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How To Give Your Customers Everything


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One of rock’s most iconic images is that of Pete Townshend of The Who, his guitar raised above his head like an axe, seconds away from smashing into the stage into pieces.

Why does Pete Townshend smash his guitar at the end of a concert?

Pete’s first victim was a 1964 Rickenbacker Rose Morris. At a concert at The Railway Tavern in the band’s early days, Pete accidentally cracked the headstock of his guitar on the bar’s low ceiling. He was angry, and smashed the rest of the guitar in disgust.

The next night, the fans were waiting for another guitar to be smashed.

Pete Townshend wasn’t wealthy enough in those days to smash a guitar every night, but within a year or two he would be. And his fans would be waiting for the ritual.

There have been many, many guitars smashed over the years. You can read all about each destroyed guitar here.

At first it was an accident.

Then it became a spectacle.

Now it is a symbol.

Over the course of the band’s 50+ years together, it has become symbolic with an incredible concert. Pete Townshend smashing his guitar is a way of telling the audience that he has played the life – literally – out of that guitar. Pete leaves behind those shards of metal and wood as a message that he’s given you all that he, and the poor guitar, can possibly give.

If you’ve seen Pete Townshend smash his guitar, chances are good you’ve seen someone give everything that they have to their fans.

That’s customer service.

In business, you will likely only ever get one chance to perform for your fans/customers. Will you give them all that you have to give? Will you smash your guitar, over and over, and walk off the stage knowing that you could not possibly have given your customer any more?

Customers expect great service today. The bar has never been higher.

If you aren’t smashing your guitar before you leave work at the end of the day, maybe you need to think about how passionately you serve your fans.

And now, enjoy a collection of smashed guitars courtesy of Pete Townshend (https://www.youtube.com/watch?v=YkndvF5B41w)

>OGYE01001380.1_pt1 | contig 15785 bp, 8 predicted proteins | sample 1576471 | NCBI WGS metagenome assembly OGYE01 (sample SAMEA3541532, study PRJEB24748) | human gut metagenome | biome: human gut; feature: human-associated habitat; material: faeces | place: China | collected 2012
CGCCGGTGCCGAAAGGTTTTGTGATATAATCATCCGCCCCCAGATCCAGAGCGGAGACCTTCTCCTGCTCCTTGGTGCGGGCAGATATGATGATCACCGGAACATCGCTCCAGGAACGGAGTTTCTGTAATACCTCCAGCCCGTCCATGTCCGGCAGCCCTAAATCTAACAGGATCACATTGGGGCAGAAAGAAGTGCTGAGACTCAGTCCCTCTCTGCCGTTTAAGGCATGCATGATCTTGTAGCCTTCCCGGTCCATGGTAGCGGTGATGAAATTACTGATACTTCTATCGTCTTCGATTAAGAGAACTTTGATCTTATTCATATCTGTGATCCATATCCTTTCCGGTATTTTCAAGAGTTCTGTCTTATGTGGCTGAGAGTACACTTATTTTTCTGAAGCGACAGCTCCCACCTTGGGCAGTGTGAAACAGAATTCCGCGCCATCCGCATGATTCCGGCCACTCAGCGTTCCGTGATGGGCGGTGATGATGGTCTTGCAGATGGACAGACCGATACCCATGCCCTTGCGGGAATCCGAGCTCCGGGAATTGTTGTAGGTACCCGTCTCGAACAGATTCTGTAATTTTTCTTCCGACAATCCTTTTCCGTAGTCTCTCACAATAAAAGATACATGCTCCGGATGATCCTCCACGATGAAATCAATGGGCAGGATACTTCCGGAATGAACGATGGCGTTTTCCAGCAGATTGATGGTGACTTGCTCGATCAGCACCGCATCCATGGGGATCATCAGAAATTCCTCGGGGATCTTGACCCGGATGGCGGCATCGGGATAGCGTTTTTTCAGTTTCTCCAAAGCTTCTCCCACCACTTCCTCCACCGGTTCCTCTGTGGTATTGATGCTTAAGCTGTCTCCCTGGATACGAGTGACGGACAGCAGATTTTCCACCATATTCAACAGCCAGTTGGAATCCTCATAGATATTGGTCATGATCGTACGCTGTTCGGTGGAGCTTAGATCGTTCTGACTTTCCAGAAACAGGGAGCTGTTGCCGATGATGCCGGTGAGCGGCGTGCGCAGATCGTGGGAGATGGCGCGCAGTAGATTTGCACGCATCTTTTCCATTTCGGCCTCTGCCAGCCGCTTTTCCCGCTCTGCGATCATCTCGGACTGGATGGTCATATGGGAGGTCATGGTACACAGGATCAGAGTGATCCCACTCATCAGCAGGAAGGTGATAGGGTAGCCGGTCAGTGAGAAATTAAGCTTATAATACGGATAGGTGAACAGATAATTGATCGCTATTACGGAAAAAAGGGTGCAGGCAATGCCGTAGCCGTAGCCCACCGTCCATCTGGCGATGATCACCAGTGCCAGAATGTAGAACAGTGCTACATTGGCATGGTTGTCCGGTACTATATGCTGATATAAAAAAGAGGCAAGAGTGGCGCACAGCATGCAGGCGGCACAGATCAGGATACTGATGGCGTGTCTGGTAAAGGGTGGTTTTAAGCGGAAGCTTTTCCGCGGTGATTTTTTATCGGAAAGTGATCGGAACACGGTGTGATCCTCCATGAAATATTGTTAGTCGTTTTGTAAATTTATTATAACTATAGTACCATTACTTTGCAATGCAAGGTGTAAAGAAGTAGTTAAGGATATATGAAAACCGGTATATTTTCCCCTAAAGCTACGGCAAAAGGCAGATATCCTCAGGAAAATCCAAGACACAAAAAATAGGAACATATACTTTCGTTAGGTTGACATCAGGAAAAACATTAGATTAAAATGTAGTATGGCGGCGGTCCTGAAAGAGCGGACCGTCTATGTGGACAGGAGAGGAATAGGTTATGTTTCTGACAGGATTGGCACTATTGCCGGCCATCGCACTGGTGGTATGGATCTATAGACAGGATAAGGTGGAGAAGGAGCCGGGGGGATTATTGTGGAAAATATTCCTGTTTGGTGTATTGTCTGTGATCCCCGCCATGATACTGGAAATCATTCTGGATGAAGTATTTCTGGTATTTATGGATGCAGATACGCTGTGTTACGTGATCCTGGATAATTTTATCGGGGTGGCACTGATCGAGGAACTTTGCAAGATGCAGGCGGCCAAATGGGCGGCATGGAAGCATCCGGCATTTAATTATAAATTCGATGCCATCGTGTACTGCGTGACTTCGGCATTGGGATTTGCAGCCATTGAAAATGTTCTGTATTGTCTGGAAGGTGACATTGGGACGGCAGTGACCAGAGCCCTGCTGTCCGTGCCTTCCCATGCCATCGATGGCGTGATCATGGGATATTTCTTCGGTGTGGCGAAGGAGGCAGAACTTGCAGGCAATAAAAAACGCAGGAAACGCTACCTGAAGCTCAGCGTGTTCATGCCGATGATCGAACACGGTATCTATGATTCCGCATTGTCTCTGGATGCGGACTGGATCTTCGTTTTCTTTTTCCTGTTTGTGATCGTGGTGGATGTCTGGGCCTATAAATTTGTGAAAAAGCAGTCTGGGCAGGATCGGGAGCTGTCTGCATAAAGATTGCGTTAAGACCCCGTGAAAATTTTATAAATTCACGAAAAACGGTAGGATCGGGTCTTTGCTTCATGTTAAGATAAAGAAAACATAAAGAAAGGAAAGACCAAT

Oh and by the way, the guitar in the image above was destroyed on November 7, 1973 at a show at the Odeon Cinema in Newcastle, England.

Learn how to rock your customer’s world with Brand Like A Rock Star: Lesson From Rock n Roll to Make Your Business Rich and Famous. You can order it with just click here. It’s available in digital download or paperback.

Pete Townshend, The Who, Uncategorized 162 Comments

The Evil Genius of Abercrombie & Fitch


a and f ad

Roger Daltry sang “I hope I die before I get old” in the song “My Generation”. It was 1965. The outcry was intense.

Now Abercrombie & Fitch CEO Mark Jefferies says A&F only targets thin, “cool, good looking people”, and the same kind of outcry ensues.”We go after the attractive all-American kid with a great attitude and a lot of friends,” Jeffries told Salon.com. “A lot of people don’t belong in our clothes, and they can’t belong. We don’t market to anyone other than that.”

Jefferies might be an asshole. His company might represent all that is wrong with our vain society. But he’s not stupid when it comes to building a well-defined brand.

Smart brands clearly state their core values and adhere to them every single day.

Weak brands state their core values ambiguously, or even worse… don’t have any core values at all.

Jefferies has pissed-off and alienated plenty of people with his comments.

When a company tells you don’t want your business, why are you pissed off?

He doesn’t want your business, so don’t give him your business. I know I won’t. As a 42 year-old bald guy, he doesn’t want me. Fair enough.

The very smart Erika Napoletano said it well on her YouTube channel yesterday. “This is what brands should be doing,” she said, while eloquently calling him a “douche nozzle”.

Chik-Fil-A has clearly stated they are against same-sex marriage. How anyone could be against equality is beyond me, but I applaud them for having values… even moronic ones. I won’t be caught dead buying anything from them, and that’s my prerogative. You make your choice. Vote with your wallet.

On the other hand, Whole Foods clearly supports sustainable farming and renewable energy. If you don’t think those issues are worth the extra cost of food at Whole Foods, go somewhere else to buy your groceries. Do what you want. Vote with your wallet.

To be a rock star brand, you need to have values.

Just stand for something. Anything. Have the balls to say it clearly so that everyone understands what you’re all about.

After all, Roger Daltry didn’t sing “I hope I get to feel young and energized for a really long time.”

Smart brands have clearly stated values that they adhere to every single day, whether you like those values or not.

As Gene Simmons once said, channeling George Bernard Shaw, “the fastest way to success is to offend as many people as possible at once.”

 

Abercrombie & Fitch, Chick-Fil-A, The Who, Uncategorized, Whole Foods 53 Comments

You Need An “EST”


The Who was billed as “the loudest rock ‘n’ roll band in the world”.

James Brown was “the hardest working man in show biz”.

In business, and in music, the brands that occupy one of the extremes of the spectrum are the ones that get noticed.

Smart brands own an “est”.

Drive down the highway, and you can’t help but notice the Smart Car (smallest) and the Hummer (largest). We see the brightest (the yellow Corvette) and the darkest (a matte black Porsche). But the dark blue Honda Civic goes by unnoticed.